American Sociological Association

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  1. Discovering Race in a “Post-Racial” World: Teaching Race through Primetime Television

    Teaching students about race remains a challenging task for instructors, made even more difficult in the context of a growing “post-racial” discourse. Given this challenge, it is important for instructors to find engaging ways to help students understand the continuing significance of race and racial/ethnic inequality. In this article, we detail an exercise that asks students to analyze representations of race/ethnicity on network television for one week as a way of illustrating white dominance, white privilege, and racial inequality.

  2. 2018 Hans O. Mauksch Address: Service Sociology for a Better World: A Critical and Imperative Strategy for Teaching and Learning in Sociology

    Service sociology is a critical strategy for teaching and learning in sociology. Even beyond that, service sociology is an imperative for communicating the value of our discipline to our students and other constituents. Using data collected from faculty members in Minnesota colleges and universities, I describe the salience of the sociology literacy framework for service sociology and as a means to avoid some of the weaknesses associated with service learning as a general pedagogy in our discipline.
  3. Who Counts as a Notable Sociologist on Wikipedia? Gender, Race, and the “Professor Test”

    This paper documents and estimates the extent of underrepresentation of women and people of color on the pages of Wikipedia devoted to contemporary American sociologists. In contrast to the demographic diversity of the discipline, sociologists represented on Wikipedia are largely white men. The gender and racial/ethnic gaps in likelihood of representation have exhibited little change over time. Using novel data, we estimate the “risk” of having a Wikipedia page for a sample of contemporary sociologists.
  4. How Do We “Do Gender”? Permeation as Over-Talking and Talking Over

    Gendered expectations are imported from the larger culture to permeate small-group discussions, creating conversational inequalities. Conversational roles also emerge from the negotiated order of group interactions to reflect, reinforce, and occasionally challenge these cultural patterns. The authors provide a new examination of conversational overlaps and interruptions. They show how negotiated conversational roles lead a status distinction (gender) to shape conversational inequality.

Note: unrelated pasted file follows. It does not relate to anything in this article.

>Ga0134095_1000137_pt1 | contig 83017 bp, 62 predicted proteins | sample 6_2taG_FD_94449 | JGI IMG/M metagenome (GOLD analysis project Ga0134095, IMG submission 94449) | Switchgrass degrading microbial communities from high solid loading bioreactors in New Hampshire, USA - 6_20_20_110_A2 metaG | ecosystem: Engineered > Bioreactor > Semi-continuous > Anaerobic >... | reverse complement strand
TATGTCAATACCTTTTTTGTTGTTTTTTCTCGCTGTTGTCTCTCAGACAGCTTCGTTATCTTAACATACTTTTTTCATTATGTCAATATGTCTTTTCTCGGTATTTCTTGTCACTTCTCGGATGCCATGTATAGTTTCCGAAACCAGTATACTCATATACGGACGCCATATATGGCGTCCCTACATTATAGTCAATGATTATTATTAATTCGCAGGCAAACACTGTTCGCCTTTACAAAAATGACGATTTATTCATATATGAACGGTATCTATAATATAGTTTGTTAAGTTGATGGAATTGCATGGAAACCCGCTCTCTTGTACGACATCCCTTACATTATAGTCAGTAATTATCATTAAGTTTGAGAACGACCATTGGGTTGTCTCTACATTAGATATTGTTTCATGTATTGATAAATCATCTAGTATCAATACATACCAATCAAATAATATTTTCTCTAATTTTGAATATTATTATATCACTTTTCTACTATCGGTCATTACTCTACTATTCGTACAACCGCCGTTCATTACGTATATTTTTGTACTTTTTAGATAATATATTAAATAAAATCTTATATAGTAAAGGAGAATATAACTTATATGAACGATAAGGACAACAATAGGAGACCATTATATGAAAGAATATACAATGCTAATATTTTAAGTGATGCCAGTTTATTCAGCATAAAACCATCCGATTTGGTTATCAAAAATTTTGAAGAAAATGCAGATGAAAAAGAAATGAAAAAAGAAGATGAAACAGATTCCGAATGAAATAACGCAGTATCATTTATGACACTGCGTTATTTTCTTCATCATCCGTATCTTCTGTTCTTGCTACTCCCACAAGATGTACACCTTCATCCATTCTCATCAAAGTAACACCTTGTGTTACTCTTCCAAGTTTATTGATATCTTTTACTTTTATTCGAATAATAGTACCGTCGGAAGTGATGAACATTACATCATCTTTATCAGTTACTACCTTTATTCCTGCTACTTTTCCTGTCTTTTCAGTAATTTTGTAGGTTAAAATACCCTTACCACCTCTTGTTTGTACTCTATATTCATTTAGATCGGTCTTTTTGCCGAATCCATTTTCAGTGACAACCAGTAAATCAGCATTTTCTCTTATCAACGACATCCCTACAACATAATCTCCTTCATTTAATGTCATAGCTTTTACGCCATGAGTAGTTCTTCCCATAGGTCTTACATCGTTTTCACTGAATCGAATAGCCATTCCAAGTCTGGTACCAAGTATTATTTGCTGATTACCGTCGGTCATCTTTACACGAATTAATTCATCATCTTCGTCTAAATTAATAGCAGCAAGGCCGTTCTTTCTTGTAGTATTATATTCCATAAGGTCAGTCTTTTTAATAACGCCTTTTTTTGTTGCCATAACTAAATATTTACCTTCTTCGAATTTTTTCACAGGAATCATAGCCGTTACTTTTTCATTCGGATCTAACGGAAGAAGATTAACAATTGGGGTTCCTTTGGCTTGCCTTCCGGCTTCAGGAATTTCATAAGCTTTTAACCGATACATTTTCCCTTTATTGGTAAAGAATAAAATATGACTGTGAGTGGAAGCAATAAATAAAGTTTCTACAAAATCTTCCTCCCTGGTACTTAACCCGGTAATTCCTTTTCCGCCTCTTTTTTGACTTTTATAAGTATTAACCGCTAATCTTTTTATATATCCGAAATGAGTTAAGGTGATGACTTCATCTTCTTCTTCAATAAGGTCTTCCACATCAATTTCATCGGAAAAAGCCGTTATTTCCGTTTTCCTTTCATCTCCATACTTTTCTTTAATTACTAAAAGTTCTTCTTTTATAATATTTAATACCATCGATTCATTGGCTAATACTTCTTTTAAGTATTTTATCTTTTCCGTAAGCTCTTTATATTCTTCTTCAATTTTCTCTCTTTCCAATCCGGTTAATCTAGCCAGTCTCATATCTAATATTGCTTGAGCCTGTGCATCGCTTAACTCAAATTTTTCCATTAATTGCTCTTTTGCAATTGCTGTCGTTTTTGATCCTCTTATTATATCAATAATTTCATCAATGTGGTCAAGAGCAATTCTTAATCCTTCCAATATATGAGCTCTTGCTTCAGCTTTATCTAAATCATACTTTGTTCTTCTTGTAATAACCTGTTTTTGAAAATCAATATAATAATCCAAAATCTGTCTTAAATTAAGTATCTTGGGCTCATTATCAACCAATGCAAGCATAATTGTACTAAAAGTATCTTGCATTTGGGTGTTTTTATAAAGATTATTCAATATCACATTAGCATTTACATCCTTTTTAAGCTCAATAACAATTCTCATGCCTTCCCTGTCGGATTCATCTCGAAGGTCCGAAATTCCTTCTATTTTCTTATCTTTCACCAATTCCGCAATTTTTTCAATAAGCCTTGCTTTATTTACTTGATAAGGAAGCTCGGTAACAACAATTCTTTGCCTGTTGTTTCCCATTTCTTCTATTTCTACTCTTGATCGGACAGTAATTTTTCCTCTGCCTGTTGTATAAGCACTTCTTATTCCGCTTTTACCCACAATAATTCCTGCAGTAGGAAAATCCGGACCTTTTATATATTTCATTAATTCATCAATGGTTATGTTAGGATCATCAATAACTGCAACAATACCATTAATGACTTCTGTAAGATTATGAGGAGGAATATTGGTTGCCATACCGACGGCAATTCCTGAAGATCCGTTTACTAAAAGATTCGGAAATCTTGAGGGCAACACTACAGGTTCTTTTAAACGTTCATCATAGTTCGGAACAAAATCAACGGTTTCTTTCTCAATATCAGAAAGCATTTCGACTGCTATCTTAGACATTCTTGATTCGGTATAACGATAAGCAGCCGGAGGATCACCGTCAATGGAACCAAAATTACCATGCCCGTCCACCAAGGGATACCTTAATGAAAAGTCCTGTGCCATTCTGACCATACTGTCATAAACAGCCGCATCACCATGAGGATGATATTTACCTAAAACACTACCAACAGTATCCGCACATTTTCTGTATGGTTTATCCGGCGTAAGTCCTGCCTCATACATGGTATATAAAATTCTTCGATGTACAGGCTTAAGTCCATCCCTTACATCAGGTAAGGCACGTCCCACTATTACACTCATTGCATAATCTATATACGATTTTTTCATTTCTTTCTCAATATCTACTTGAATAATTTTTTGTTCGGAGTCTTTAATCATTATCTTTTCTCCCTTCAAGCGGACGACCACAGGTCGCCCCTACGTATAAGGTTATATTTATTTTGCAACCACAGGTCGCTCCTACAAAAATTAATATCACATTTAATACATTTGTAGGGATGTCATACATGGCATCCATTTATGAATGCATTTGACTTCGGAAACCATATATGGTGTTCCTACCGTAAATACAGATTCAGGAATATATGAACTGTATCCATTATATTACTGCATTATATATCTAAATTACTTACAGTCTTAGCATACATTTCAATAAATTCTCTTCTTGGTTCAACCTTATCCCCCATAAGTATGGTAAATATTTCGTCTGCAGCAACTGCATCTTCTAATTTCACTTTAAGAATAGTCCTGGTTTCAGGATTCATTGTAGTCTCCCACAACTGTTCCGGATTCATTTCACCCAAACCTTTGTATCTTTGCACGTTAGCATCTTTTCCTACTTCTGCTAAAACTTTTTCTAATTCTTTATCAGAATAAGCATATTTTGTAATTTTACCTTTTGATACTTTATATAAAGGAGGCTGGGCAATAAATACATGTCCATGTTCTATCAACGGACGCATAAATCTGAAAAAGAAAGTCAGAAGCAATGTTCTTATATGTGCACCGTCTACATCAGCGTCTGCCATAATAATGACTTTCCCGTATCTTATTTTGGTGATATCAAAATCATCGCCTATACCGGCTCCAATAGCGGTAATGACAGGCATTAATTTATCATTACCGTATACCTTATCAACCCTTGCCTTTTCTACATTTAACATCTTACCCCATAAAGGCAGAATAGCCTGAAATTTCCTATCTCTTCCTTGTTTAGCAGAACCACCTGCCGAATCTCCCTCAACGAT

5. Intersubjectivity, Normativity, and Grammar

    Interactants depend on background knowledge and commonsense inferences to establish and maintain intersubjectivity. This study investigates how the resources of language—or more specifically, of grammar—can be mobilized to address moments when such inferences might risk jeopardizing understanding in lieu of promoting it. While such moments may initially seem to undermine the normative commonsensicality of the particular inference(s) in question, the practice examined here is shown to legitimize those inferences through the very act of setting them aside.

  6. The Meaning of 'Theory'

    ‘Theory’ is one of the most important words in the lexicon of contemporary sociology. Yet, their ubiquity notwithstanding, it is quite unclear what sociologists mean by the words ‘theory,’ ‘theoretical,’ and ‘theorize.’ I argue that confusions about the meaning of ‘theory’ have brought about undesirable consequences, including conceptual muddles and even downright miscommunication. In this paper I tackle two questions: (a) what does ‘theory’ mean in the sociological language?; and (b) what ought ‘theory’ to mean in the sociological language? I proceed in five stages.

  7. Analyzing Meaning in Big Data: Performing a Map Analysis Using Grammatical Parsing and Topic Modeling

    Social scientists have recently started discussing the utilization of text-mining tools as being fruitful for scaling inductively grounded close reading. We aim to progress in this direction and provide a contemporary contribution to the literature. By focusing on map analysis, we demonstrate the potential of text-mining tools for text analysis that approaches inductive but still formal in-depth analysis.
  8. The Purposes of Refugee Education: Policy and Practice of Including Refugees in National Education Systems

    This article explores the understood purposes of refugee education at global, national, and school levels. To do so, we focus on a radical shift in global policy to integrate refugees into national education systems and the processes of vernacularization accompanying its widespread implementation. We use a comparative case study approach; our dataset comprises global policy documents and original interviews (n = 147) and observations in 14 refugee-hosting nation-states.
  9. Supermodel of the World: The Influence of Legitimacy on Genre and Creativity in Drag Music Videos

    Who gets to define what counts as art when a genre is in flux? In the present analysis, I find that legitimated artists may also be able to act as intermediaries, such as critics and gatekeepers. In doing so, these artists-as-intermediaries, under certain conditions, can shift the meaning of the genre as it transitions. Using the current transition of drag performance from scene-based to industry-based genre as a case, I present a multistage qualitative analysis of televised and digital drag performance.
  10. Memories of Azoteas

    Roma catalyzed public discussions about deep-rooted racism against indigenous people, government repression of student movements, and above all, household workers’ lack of rights.